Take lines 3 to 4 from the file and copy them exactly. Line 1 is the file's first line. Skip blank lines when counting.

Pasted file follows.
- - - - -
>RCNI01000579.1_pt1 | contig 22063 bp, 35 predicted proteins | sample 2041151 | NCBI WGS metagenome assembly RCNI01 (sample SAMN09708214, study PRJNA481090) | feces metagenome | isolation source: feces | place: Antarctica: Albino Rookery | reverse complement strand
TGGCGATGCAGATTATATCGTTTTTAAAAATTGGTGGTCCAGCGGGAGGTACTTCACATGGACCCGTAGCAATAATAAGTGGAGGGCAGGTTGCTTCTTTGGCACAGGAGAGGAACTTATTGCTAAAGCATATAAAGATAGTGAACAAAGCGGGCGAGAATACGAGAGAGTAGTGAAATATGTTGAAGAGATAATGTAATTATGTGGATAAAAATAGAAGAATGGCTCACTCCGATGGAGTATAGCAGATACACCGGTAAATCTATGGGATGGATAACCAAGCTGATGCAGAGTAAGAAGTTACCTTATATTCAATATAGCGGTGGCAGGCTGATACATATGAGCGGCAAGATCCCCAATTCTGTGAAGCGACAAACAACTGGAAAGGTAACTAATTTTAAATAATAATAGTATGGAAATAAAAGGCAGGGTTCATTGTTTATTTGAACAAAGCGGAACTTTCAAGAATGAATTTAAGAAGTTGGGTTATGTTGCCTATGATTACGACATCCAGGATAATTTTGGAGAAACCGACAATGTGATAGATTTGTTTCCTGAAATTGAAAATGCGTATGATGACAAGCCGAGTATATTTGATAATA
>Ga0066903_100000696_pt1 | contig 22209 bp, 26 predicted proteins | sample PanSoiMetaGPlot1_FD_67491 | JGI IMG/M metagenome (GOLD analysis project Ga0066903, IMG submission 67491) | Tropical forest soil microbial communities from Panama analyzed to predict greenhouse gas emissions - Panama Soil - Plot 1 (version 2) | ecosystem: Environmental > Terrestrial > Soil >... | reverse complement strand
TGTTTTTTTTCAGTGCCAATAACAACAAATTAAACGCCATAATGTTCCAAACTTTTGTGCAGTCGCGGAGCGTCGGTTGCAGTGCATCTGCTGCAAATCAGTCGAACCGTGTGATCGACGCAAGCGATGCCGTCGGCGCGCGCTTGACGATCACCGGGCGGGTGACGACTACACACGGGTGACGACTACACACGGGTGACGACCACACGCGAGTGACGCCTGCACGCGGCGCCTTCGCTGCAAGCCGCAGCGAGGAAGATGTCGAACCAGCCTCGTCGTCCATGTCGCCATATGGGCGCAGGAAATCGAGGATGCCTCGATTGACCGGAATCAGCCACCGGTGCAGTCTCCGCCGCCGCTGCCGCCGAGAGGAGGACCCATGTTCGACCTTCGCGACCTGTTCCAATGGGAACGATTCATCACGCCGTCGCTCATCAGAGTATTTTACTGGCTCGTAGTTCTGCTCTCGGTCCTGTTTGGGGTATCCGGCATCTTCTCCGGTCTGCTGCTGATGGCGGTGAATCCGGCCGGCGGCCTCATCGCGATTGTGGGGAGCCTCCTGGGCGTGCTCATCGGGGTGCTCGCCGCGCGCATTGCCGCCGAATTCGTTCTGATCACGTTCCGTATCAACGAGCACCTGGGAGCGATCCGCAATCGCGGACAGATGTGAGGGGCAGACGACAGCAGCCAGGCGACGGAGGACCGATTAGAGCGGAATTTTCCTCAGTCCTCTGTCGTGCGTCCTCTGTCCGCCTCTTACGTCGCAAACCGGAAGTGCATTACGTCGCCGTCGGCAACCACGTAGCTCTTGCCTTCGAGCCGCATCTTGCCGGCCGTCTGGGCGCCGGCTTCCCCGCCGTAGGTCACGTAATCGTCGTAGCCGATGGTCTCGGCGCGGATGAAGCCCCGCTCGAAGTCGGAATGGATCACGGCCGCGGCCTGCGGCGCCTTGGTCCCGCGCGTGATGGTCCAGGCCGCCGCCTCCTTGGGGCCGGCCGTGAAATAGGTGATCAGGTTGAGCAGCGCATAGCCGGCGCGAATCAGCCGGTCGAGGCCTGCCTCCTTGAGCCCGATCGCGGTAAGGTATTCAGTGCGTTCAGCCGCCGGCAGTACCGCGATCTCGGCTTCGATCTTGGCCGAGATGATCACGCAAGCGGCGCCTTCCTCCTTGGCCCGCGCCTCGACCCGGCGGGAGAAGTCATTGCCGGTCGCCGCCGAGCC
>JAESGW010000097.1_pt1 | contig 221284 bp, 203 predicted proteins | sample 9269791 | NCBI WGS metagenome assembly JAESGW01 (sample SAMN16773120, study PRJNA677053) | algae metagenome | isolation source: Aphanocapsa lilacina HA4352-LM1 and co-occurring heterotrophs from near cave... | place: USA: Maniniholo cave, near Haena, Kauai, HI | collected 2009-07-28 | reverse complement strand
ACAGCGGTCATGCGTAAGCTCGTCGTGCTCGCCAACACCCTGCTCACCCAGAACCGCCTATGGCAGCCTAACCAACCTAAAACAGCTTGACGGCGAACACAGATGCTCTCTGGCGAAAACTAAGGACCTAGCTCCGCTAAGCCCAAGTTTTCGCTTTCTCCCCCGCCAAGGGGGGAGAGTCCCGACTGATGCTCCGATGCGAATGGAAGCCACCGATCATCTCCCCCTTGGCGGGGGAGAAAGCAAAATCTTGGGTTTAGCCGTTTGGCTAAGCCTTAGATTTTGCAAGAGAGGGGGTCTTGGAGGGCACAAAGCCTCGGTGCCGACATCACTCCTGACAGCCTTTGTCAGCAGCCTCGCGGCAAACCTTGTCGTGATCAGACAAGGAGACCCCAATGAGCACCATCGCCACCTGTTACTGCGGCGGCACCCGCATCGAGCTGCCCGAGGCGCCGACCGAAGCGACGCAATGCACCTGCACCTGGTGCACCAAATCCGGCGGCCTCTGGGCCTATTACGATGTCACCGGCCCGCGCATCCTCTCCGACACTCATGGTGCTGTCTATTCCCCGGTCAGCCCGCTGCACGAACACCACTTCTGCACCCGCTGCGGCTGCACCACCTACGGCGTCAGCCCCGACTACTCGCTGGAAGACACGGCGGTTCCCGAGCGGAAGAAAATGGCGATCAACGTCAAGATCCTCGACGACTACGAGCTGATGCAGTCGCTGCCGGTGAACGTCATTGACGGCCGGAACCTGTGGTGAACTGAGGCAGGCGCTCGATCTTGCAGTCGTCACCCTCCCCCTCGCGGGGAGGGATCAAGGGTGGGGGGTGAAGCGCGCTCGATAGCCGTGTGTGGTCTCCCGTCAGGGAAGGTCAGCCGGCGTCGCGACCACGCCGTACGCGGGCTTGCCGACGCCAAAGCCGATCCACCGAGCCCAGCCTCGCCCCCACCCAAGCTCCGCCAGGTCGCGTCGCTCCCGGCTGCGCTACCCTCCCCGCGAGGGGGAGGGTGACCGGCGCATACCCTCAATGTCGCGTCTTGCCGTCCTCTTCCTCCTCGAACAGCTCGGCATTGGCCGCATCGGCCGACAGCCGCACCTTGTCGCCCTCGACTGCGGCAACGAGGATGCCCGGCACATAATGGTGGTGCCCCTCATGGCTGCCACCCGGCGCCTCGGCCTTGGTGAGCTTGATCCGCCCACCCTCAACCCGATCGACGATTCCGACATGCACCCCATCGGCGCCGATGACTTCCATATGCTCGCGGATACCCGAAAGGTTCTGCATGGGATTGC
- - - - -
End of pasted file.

>Ga0066903_100000696_pt1 | contig 22209 bp, 26 predicted proteins | sample PanSoiMetaGPlot1_FD_67491 | JGI IMG/M metagenome (GOLD analysis project Ga0066903, IMG submission 67491) | Tropical forest soil microbial communities from Panama analyzed to predict greenhouse gas emissions - Panama Soil - Plot 1 (version 2) | ecosystem: Environmental > Terrestrial > Soil >... | reverse complement strand
TGTTTTTTTTCAGTGCCAATAACAACAAATTAAACGCCATAATGTTCCAAACTTTTGTGCAGTCGCGGAGCGTCGGTTGCAGTGCATCTGCTGCAAATCAGTCGAACCGTGTGATCGACGCAAGCGATGCCGTCGGCGCGCGCTTGACGATCACCGGGCGGGTGACGACTACACACGGGTGACGACTACACACGGGTGACGACCACACGCGAGTGACGCCTGCACGCGGCGCCTTCGCTGCAAGCCGCAGCGAGGAAGATGTCGAACCAGCCTCGTCGTCCATGTCGCCATATGGGCGCAGGAAATCGAGGATGCCTCGATTGACCGGAATCAGCCACCGGTGCAGTCTCCGCCGCCGCTGCCGCCGAGAGGAGGACCCATGTTCGACCTTCGCGACCTGTTCCAATGGGAACGATTCATCACGCCGTCGCTCATCAGAGTATTTTACTGGCTCGTAGTTCTGCTCTCGGTCCTGTTTGGGGTATCCGGCATCTTCTCCGGTCTGCTGCTGATGGCGGTGAATCCGGCCGGCGGCCTCATCGCGATTGTGGGGAGCCTCCTGGGCGTGCTCATCGGGGTGCTCGCCGCGCGCATTGCCGCCGAATTCGTTCTGATCACGTTCCGTATCAACGAGCACCTGGGAGCGATCCGCAATCGCGGACAGATGTGAGGGGCAGACGACAGCAGCCAGGCGACGGAGGACCGATTAGAGCGGAATTTTCCTCAGTCCTCTGTCGTGCGTCCTCTGTCCGCCTCTTACGTCGCAAACCGGAAGTGCATTACGTCGCCGTCGGCAACCACGTAGCTCTTGCCTTCGAGCCGCATCTTGCCGGCCGTCTGGGCGCCGGCTTCCCCGCCGTAGGTCACGTAATCGTCGTAGCCGATGGTCTCGGCGCGGATGAAGCCCCGCTCGAAGTCGGAATGGATCACGGCCGCGGCCTGCGGCGCCTTGGTCCCGCGCGTGATGGTCCAGGCCGCCGCCTCCTTGGGGCCGGCCGTGAAATAGGTGATCAGGTTGAGCAGCGCATAGCCGGCGCGAATCAGCCGGTCGAGGCCTGCCTCCTTGAGCCCGATCGCGGTAAGGTATTCAGTGCGTTCAGCCGCCGGCAGTACCGCGATCTCGGCTTCGATCTTGGCCGAGATGATCACGCAAGCGGCGCCTTCCTCCTTGGCCCGCGCCTCGACCCGGCGGGAGAAGTCATTGCCGGTCGCCGCCGAGCC